Photography is a microcosm for the real world, and in many ways, it mirrors it. Here are my top five rules for life that I've transferred to photography.
Rule 1: Life Is Not an Administrative Task
Benjamin Franklin is famously attributed with the quote: "nothing can be said to be certain, except death and taxes." Or rather, death is the one certainty in life, and money makes the world go round, so governments will try their damnedest to get their (un)fair share of it. Keeping your paperwork in order is vital when turning pro; however, it's a salutary reminder that even before you've pressed the shutter, you have admininistrative issues to contend with. Lots of them. Being efficient pays in terms of making sure administrative work gets done; however, do not fall into the trap of letting it become an end in itself.
Therefore, don't seek to become as efficient as possible at the exclusion of actually "doing" photography (unless you love doing administrative work). There are people that make a list of daily "jobs" that, in and of themselves, are meaningless, but they feel that they've had a full day at the end of it. Life is not a trial run; it's the real deal, so make sure you live it to the max! Do the photography that needs to be done today, then free up some time to finish off the administrative work.
Task: hire an accountant to do your tax return.
Rule 2: Find Meaning and Purpose
Identify your mojo, what makes you tick, the thing that you love so much you'll get up early each and every morning to do it. Ken Robinson called it finding your element. Princeton from Avenue Q called it finding his purpose. Photography isn't one amorphous blob that we just "do," but rather, has subtle nuances which we are drawn to. For leisure, I love shooting architecture, while for weddings, the candid shot is my raison d'etre — being able to capture that unguarded moment of thought. That is what makes me sing.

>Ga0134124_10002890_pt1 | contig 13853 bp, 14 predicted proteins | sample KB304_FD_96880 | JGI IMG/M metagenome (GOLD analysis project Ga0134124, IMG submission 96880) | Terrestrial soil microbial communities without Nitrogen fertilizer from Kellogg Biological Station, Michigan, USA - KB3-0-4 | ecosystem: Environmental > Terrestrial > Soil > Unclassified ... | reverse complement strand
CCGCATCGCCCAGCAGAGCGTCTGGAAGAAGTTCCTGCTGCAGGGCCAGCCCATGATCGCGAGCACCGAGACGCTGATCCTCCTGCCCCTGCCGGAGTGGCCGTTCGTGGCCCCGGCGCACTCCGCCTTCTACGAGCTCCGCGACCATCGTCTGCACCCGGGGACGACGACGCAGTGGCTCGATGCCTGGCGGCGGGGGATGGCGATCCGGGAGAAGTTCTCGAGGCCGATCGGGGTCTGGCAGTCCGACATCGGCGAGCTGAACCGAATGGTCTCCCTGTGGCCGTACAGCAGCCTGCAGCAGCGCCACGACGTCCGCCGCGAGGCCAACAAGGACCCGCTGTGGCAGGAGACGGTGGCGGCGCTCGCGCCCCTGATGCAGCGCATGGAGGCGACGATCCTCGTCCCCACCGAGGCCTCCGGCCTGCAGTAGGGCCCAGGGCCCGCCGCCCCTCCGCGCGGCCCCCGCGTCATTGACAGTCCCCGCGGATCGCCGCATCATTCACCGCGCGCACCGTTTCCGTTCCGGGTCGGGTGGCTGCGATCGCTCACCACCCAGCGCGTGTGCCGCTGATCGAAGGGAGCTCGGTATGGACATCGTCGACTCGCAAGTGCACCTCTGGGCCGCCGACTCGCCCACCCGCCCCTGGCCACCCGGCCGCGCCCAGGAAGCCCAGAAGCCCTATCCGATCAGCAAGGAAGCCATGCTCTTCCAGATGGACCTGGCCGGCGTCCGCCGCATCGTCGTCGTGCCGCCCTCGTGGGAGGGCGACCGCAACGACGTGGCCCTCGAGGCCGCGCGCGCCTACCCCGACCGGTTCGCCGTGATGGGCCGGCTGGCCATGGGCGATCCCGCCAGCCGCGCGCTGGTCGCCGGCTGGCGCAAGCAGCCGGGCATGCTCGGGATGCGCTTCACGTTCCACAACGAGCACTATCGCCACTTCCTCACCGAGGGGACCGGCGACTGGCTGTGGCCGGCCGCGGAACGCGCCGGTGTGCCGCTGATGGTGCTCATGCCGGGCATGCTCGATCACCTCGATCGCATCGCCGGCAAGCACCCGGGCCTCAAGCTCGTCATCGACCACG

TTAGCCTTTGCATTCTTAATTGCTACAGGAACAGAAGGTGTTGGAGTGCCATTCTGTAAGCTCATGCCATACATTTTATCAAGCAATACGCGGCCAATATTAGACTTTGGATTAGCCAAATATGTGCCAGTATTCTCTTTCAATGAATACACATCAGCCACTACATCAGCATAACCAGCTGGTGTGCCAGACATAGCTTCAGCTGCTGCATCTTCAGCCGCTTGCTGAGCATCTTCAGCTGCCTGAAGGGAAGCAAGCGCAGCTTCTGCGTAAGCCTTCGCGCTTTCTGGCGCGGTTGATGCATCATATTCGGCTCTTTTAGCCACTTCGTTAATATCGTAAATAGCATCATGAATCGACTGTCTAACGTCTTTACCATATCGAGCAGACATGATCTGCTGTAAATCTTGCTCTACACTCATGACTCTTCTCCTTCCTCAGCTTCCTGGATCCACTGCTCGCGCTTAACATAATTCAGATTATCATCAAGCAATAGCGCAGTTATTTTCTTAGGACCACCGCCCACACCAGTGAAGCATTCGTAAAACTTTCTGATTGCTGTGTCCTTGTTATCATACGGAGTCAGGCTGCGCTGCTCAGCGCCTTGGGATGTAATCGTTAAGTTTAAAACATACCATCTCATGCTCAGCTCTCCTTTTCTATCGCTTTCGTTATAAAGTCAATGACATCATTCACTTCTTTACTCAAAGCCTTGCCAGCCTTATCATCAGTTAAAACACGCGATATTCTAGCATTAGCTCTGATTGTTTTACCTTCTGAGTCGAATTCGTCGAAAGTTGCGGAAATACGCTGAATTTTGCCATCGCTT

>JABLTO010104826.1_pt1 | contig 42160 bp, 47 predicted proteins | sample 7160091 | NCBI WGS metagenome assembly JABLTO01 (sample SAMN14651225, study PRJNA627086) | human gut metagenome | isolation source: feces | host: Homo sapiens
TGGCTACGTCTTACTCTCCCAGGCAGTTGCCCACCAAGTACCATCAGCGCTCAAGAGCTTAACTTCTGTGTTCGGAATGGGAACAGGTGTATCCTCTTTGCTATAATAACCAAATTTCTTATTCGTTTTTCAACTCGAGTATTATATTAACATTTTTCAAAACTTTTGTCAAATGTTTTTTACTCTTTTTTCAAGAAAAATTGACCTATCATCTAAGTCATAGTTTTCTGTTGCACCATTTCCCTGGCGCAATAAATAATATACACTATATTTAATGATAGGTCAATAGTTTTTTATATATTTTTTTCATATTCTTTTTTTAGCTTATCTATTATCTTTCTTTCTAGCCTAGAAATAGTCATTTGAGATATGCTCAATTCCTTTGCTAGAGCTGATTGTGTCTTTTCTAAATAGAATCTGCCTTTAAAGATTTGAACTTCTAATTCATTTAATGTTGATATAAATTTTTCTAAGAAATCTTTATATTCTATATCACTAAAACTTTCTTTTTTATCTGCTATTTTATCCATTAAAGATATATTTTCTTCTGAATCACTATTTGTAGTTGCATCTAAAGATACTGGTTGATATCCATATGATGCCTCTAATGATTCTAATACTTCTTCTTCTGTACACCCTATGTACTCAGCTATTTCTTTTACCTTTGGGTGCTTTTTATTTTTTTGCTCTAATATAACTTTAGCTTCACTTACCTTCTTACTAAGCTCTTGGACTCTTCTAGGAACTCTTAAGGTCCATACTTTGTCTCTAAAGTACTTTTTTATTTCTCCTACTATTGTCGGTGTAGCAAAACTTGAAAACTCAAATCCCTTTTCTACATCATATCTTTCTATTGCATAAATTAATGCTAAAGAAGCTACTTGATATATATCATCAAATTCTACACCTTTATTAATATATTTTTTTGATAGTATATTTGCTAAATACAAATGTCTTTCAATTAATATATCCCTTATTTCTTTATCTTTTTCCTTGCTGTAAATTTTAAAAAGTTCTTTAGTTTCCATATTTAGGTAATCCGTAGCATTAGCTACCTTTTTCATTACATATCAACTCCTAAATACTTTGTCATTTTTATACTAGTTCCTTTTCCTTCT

Task: look through your 2019 portfolio (you made one of those, right?) and categorize each photo by genre. Does this tell you anything about what you love shooting?
Rule 3: Being Good Takes Effort, Being Great Is Hard — Very Hard
You can roll with life, taking the easy road so that things are never too stressed. You might start out assisting a pro; however, to be good at something takes practice. Moving from good to great is hard — possibly 10,000 hours of hard. As Matthew Syed outlines in Bounce, top ice skaters don't get better by taking it easy. They get better by constantly pushing the envelope, which inevitably means falling over. Lots of falling over.
As photographers, we need to experiment, evolve, produce duds, reshoot, assess, and then maybe, just maybe, produce a flash of brilliance. We need that depth of experience, depth of failure in order to nail it. In order to push my strobe skills, I've been reading Joe McNally's "Hotshoe Diaries" and what struck me was the vast wealth of experience he was able to draw on, much of it won through the School of Hard Knocks! The mantra is "Practice, practice, practice!"